Basics — Managing Email…

imageEach year the amount of email receive and send seems to increase. I spend a lot of time thinking about how to efficiently work through email so I’m using my time most efficiently.  Here’s the system that I’m using now.  It’s mostly borrowed from the inbox zero system that David Allen recommends in Getting Things Done.

Folder Setup:

First, you need these few folders:



When you receive a message, first ask, “What is this?” and then, “What is the next action on this?” 

You will find quickly that your best friend is the delete key. If there is an action on the email and you can do it in under 2 minutes, get it done.  If not, put it in Next Actions. 

Here’s how you use the rest of these folders:

Archives –> I received an email from a teacher that I might want to search for and use as a resource someday, but I don’t need it right now – or – I have an action that is complete, but I want to keep holding on to it. 

Next Actions –> Your inbox should not be the folder you are working from as you can quickly become distracted by new messages.  If you get a message that will take more than 2 minutes to complete, just put it in Next Actions until you finish processing your inbox.  Then work form Next Actions.

Waiting For –> This is an advanced folder.  If you’re working on a project or delegate a task to someone, put the email in your waiting for folder so you know you are waiting for a response.

That’s it for now.  I’ve found these techniques helpful.  I still struggle to manage all of my email, but having a system keeps me honest about the amount of time it takes to process email and if I have too much on my plate at any one time.

Oh, last thing… For adults, if you get 100 emails a day, you probably want to block out 1 – 1.5 hours each day to get through them.  No small percentage of your day should be used managing email. 

Balancing Technology Change with School Change

I’ve spent a great deal of time over my past 10 years as a Technology Director implementing new technologies that automate data systems (multiple student information systems, admissions, development, and business office systems), allow easier communication (e-mail), and help teachers teach and students learn (blogs, wikis, moodle and other communications tools).

We use FirstClass as our e-mail server and over the past couple of years, we have had some big gripes with FirstClass.  They have released server updates with big bugs and their support leaves much to be desired.  So earlier on this year we began to evaluate different communications platforms.  We started by defining criteria that we would use to evaluate each platforms.  Then we installed or tested Google Apps for Schools, Microsoft Live, Novell GroupWise and Microsoft Exchange 2007 .  We’re a Microsoft school and the only system that fit a majority of the criterion was Microsoft Exchange 2007.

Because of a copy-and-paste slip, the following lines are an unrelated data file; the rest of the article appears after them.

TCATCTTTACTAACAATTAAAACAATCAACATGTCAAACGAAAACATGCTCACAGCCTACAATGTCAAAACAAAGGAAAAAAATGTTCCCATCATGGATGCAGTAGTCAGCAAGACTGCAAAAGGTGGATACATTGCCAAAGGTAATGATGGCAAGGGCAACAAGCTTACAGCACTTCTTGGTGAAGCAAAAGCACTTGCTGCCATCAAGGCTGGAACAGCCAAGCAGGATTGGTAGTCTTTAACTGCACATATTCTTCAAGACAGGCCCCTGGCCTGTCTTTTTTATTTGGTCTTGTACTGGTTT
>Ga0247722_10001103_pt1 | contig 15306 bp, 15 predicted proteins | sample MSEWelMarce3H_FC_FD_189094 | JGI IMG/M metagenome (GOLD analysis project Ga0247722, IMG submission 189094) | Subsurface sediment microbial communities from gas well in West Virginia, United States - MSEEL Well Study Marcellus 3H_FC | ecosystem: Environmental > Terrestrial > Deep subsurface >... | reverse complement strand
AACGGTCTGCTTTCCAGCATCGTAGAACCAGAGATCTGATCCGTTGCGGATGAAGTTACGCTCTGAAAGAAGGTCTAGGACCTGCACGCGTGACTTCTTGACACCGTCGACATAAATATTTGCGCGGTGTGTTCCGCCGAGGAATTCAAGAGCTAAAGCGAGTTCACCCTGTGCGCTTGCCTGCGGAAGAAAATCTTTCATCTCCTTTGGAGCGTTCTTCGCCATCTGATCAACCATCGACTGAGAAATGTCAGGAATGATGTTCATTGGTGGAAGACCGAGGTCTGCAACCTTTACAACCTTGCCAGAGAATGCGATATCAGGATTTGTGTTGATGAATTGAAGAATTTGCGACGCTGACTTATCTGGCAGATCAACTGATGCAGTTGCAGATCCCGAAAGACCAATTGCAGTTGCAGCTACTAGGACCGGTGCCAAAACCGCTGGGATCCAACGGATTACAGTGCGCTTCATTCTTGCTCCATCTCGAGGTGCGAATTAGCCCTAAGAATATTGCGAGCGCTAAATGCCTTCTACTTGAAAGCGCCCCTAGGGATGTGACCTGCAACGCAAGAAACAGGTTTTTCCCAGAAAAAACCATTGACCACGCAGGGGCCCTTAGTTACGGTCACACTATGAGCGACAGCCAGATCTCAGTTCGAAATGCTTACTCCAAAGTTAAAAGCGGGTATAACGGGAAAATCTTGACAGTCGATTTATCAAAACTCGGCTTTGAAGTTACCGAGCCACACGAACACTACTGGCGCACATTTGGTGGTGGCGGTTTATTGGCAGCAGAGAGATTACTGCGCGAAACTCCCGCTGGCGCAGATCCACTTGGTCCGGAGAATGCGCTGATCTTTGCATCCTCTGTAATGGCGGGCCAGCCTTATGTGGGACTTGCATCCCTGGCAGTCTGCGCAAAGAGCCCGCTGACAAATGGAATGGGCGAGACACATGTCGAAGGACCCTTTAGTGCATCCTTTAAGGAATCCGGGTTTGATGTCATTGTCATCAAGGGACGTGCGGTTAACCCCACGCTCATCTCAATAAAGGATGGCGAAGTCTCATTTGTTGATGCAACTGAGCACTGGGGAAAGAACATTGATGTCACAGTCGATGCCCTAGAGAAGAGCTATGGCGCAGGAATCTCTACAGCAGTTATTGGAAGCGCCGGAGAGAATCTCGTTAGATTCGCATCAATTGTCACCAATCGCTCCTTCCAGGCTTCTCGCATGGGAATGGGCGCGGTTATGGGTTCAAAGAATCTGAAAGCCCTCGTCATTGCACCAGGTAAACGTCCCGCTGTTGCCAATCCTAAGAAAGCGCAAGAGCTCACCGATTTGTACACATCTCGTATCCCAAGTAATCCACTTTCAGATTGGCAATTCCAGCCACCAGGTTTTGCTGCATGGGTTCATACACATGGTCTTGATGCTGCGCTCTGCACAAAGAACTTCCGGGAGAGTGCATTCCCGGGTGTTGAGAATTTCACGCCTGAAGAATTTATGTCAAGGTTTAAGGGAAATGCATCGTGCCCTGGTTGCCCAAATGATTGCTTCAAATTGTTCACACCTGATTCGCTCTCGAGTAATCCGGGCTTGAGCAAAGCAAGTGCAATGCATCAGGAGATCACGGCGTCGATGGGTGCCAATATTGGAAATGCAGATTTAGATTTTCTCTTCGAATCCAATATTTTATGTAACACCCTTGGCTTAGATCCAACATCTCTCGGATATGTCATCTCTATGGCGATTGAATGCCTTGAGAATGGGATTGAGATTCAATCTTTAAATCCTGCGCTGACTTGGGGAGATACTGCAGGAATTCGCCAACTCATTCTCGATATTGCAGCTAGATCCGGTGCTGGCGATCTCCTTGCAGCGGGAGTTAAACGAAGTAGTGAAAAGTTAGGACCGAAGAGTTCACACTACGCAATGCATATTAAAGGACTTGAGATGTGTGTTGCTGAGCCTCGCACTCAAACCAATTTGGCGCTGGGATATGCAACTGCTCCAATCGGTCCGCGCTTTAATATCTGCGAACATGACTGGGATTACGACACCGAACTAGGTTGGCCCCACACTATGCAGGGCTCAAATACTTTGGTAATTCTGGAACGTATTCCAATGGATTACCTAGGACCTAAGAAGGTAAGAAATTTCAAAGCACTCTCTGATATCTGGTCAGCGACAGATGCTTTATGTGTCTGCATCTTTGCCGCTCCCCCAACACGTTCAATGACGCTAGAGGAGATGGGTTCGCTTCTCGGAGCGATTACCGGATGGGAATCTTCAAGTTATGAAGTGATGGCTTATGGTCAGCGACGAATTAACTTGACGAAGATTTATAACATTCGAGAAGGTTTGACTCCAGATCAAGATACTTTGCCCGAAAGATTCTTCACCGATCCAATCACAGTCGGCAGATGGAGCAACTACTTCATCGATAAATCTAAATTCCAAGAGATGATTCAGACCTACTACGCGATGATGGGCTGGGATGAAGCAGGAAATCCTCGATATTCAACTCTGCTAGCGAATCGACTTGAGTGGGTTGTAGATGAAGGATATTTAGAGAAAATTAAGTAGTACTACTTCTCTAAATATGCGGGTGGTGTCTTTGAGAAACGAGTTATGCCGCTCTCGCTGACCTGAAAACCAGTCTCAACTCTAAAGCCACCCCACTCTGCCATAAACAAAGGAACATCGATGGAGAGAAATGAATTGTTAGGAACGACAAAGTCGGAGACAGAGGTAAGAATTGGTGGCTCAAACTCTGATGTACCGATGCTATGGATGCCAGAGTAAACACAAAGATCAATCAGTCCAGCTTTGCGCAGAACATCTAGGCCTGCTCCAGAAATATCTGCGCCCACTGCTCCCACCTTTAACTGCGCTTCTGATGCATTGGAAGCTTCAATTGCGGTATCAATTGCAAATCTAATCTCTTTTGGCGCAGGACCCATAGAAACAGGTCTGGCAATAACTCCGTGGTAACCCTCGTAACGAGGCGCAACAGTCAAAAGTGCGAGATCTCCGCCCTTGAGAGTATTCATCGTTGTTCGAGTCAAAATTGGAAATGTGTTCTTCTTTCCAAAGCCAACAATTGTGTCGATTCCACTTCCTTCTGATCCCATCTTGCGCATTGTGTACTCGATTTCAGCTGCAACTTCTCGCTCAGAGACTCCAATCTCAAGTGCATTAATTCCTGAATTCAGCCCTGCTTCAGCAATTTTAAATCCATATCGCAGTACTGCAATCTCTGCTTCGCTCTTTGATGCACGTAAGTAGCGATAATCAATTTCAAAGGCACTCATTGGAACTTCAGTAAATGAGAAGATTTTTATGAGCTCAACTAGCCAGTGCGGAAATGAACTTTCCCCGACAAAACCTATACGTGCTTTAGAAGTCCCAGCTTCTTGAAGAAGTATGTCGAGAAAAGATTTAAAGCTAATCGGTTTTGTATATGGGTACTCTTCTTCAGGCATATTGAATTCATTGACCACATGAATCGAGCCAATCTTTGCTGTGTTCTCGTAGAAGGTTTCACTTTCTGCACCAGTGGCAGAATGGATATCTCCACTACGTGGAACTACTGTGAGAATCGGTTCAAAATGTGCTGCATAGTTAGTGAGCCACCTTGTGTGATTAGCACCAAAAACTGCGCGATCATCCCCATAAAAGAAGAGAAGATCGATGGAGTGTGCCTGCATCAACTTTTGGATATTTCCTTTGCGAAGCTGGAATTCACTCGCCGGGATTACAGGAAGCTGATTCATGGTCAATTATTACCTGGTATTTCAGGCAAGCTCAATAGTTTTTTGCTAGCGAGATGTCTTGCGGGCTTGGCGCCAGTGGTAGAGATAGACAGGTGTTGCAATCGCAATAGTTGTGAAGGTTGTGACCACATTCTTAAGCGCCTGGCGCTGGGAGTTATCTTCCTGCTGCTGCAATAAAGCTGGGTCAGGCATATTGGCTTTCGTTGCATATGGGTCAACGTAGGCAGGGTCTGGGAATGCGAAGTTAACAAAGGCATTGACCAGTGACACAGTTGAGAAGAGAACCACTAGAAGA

So we went to user testing.  Most users who tested Exchange and Outlook gave us very positive feedback.  I’ve spoken to multiple Network Admins and Directors of Technology who give good reviews to Outlook.  I have evaluated it myself and really prefer its user interface to that of FirstClass.

But, with all of those positives, I still ask: What are the benefits of changing systems?  What are the benefits to asking 200 faculty and staff and 400 students to learn a new system that pretty much does the same thing they were doing on FirstClass?  The send and receive e-mail.  That’s what most people use e-mail for, right?

Yes, there will be a many administrators and staff who will have a system that makes their lives more convenient.  There may be some teachers who use the document sharing and collaboration tools built into Exchange 2007.  The Microsoft Office integration is much tighter and our Student Information System had an e-mail class roster link that will actually work correctly.  Web site links from e-mail will work correctly and we won’t have to be deleting and reconfiguring FirstClass folders that have become corrupted.  There is easier support for administrator, faculty and student handheld devices.

But does this list tip the scale?

What about the time it’s going to take to train all of the faculty, staff and students to use this new system?

It this technology for technology sake, even with the improvements we will see?

I wonder this about many of the changes that are coming down the pike such as Windows Vista and Office 2007.

I see all of the great things that I could be doing with faculty next fall to integrate technology into the curriculum at our school and then realize that changing to Exchange might delay them.  Or it might make thing easier.  Is it worth it?

I know you can’t answer this question, but it’s the one won’t get out of my head right now.

I yearn to think more about teaching and learning with technology and find myself hung up on seemingly surface level decisions about our e-mail system.  I’m definitely feeling a bit frustrated.

Thanks for listening.  I’ll update you once we make a decision.

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